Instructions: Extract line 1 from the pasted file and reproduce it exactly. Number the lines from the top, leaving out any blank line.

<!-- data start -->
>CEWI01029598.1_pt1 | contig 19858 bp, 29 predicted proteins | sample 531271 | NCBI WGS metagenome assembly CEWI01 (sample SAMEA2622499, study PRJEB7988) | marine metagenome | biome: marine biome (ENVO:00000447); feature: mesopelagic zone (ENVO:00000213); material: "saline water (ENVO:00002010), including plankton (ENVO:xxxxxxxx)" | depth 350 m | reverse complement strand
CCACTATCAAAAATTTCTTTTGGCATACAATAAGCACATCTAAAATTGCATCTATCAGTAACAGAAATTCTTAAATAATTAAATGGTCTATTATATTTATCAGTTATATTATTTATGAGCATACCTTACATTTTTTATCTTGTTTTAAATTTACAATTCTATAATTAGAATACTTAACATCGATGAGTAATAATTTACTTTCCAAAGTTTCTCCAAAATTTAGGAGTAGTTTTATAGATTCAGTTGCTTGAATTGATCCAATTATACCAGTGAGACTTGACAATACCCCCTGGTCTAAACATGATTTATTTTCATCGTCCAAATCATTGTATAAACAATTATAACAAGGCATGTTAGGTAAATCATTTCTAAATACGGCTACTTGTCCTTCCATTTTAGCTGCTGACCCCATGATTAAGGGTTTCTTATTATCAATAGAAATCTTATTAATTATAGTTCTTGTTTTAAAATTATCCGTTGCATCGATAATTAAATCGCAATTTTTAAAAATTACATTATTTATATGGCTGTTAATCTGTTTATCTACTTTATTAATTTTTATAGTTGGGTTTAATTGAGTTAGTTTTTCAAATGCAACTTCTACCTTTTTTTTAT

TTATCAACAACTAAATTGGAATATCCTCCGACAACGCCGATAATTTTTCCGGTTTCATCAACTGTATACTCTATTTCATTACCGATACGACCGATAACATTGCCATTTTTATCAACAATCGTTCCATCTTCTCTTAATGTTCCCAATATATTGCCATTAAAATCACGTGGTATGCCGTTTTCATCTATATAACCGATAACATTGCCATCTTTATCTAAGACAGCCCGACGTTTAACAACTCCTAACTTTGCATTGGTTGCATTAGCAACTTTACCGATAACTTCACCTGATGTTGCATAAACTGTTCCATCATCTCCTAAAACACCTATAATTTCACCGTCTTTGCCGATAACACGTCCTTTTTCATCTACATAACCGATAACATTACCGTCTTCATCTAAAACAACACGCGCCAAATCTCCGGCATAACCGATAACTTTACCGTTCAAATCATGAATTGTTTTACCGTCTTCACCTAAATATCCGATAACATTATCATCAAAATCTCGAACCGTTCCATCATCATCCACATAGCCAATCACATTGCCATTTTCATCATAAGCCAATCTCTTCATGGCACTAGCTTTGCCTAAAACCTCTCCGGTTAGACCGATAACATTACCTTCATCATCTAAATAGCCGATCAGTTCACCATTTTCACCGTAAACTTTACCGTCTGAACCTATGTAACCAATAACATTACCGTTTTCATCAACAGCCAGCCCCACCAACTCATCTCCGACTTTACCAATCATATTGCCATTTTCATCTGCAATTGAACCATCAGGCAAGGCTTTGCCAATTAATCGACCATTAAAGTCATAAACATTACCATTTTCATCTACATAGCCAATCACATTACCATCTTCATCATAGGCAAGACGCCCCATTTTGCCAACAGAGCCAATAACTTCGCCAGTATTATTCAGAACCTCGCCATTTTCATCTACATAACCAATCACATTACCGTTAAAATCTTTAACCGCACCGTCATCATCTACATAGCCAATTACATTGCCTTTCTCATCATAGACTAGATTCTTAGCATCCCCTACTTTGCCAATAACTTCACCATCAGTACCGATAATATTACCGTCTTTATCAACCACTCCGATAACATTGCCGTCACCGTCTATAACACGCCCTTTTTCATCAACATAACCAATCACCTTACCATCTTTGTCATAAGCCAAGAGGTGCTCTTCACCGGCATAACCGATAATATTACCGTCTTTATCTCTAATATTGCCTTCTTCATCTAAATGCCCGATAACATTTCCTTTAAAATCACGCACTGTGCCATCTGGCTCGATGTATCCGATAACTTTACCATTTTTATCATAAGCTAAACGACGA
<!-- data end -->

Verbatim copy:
>CEWI01029598.1_pt1 | contig 19858 bp, 29 predicted proteins | sample 531271 | NCBI WGS metagenome assembly CEWI01 (sample SAMEA2622499, study PRJEB7988) | marine metagenome | biome: marine biome (ENVO:00000447); feature: mesopelagic zone (ENVO:00000213); material: "saline water (ENVO:00002010), including plankton (ENVO:xxxxxxxx)" | depth 350 m | reverse complement strand